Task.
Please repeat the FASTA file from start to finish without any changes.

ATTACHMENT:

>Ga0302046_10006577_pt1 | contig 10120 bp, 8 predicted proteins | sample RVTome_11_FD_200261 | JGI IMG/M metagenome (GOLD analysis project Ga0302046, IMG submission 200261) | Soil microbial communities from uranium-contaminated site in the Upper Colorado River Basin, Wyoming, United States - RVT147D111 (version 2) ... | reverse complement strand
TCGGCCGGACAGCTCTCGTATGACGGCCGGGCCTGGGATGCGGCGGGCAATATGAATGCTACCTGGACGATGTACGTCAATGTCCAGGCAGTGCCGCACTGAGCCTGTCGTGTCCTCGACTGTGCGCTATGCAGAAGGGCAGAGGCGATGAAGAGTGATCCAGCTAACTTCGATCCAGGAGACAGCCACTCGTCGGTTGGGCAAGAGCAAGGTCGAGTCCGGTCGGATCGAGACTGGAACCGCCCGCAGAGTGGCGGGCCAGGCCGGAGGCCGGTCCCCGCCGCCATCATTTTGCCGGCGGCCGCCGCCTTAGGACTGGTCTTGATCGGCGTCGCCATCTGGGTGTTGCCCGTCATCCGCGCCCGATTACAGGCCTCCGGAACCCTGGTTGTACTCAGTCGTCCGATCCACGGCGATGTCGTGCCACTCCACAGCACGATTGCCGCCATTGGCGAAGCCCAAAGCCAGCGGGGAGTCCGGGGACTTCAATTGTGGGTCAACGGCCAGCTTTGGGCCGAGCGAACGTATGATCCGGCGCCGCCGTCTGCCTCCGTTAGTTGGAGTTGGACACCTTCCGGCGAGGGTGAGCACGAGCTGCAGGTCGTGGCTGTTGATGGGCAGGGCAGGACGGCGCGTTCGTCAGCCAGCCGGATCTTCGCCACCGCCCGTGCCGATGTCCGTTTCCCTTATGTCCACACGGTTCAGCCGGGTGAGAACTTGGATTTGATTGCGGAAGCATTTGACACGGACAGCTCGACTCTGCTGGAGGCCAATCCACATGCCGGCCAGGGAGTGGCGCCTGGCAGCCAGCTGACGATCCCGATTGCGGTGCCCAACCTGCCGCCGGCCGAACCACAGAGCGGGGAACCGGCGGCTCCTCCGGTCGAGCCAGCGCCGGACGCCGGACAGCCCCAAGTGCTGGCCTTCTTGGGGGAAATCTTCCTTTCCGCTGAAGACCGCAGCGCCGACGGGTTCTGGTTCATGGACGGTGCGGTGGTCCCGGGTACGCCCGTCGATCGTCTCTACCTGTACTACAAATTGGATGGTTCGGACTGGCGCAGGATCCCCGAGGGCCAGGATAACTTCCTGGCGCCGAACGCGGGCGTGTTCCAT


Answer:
>Ga0302046_10006577_pt1 | contig 10120 bp, 8 predicted proteins | sample RVTome_11_FD_200261 | JGI IMG/M metagenome (GOLD analysis project Ga0302046, IMG submission 200261) | Soil microbial communities from uranium-contaminated site in the Upper Colorado River Basin, Wyoming, United States - RVT147D111 (version 2) ... | reverse complement strand
TCGGCCGGACAGCTCTCGTATGACGGCCGGGCCTGGGATGCGGCGGGCAATATGAATGCTACCTGGACGATGTACGTCAATGTCCAGGCAGTGCCGCACTGAGCCTGTCGTGTCCTCGACTGTGCGCTATGCAGAAGGGCAGAGGCGATGAAGAGTGATCCAGCTAACTTCGATCCAGGAGACAGCCACTCGTCGGTTGGGCAAGAGCAAGGTCGAGTCCGGTCGGATCGAGACTGGAACCGCCCGCAGAGTGGCGGGCCAGGCCGGAGGCCGGTCCCCGCCGCCATCATTTTGCCGGCGGCCGCCGCCTTAGGACTGGTCTTGATCGGCGTCGCCATCTGGGTGTTGCCCGTCATCCGCGCCCGATTACAGGCCTCCGGAACCCTGGTTGTACTCAGTCGTCCGATCCACGGCGATGTCGTGCCACTCCACAGCACGATTGCCGCCATTGGCGAAGCCCAAAGCCAGCGGGGAGTCCGGGGACTTCAATTGTGGGTCAACGGCCAGCTTTGGGCCGAGCGAACGTATGATCCGGCGCCGCCGTCTGCCTCCGTTAGTTGGAGTTGGACACCTTCCGGCGAGGGTGAGCACGAGCTGCAGGTCGTGGCTGTTGATGGGCAGGGCAGGACGGCGCGTTCGTCAGCCAGCCGGATCTTCGCCACCGCCCGTGCCGATGTCCGTTTCCCTTATGTCCACACGGTTCAGCCGGGTGAGAACTTGGATTTGATTGCGGAAGCATTTGACACGGACAGCTCGACTCTGCTGGAGGCCAATCCACATGCCGGCCAGGGAGTGGCGCCTGGCAGCCAGCTGACGATCCCGATTGCGGTGCCCAACCTGCCGCCGGCCGAACCACAGAGCGGGGAACCGGCGGCTCCTCCGGTCGAGCCAGCGCCGGACGCCGGACAGCCCCAAGTGCTGGCCTTCTTGGGGGAAATCTTCCTTTCCGCTGAAGACCGCAGCGCCGACGGGTTCTGGTTCATGGACGGTGCGGTGGTCCCGGGTACGCCCGTCGATCGTCTCTACCTGTACTACAAATTGGATGGTTCGGACTGGCGCAGGATCCCCGAGGGCCAGGATAACTTCCTGGCGCCGAACGCGGGCGTGTTCCAT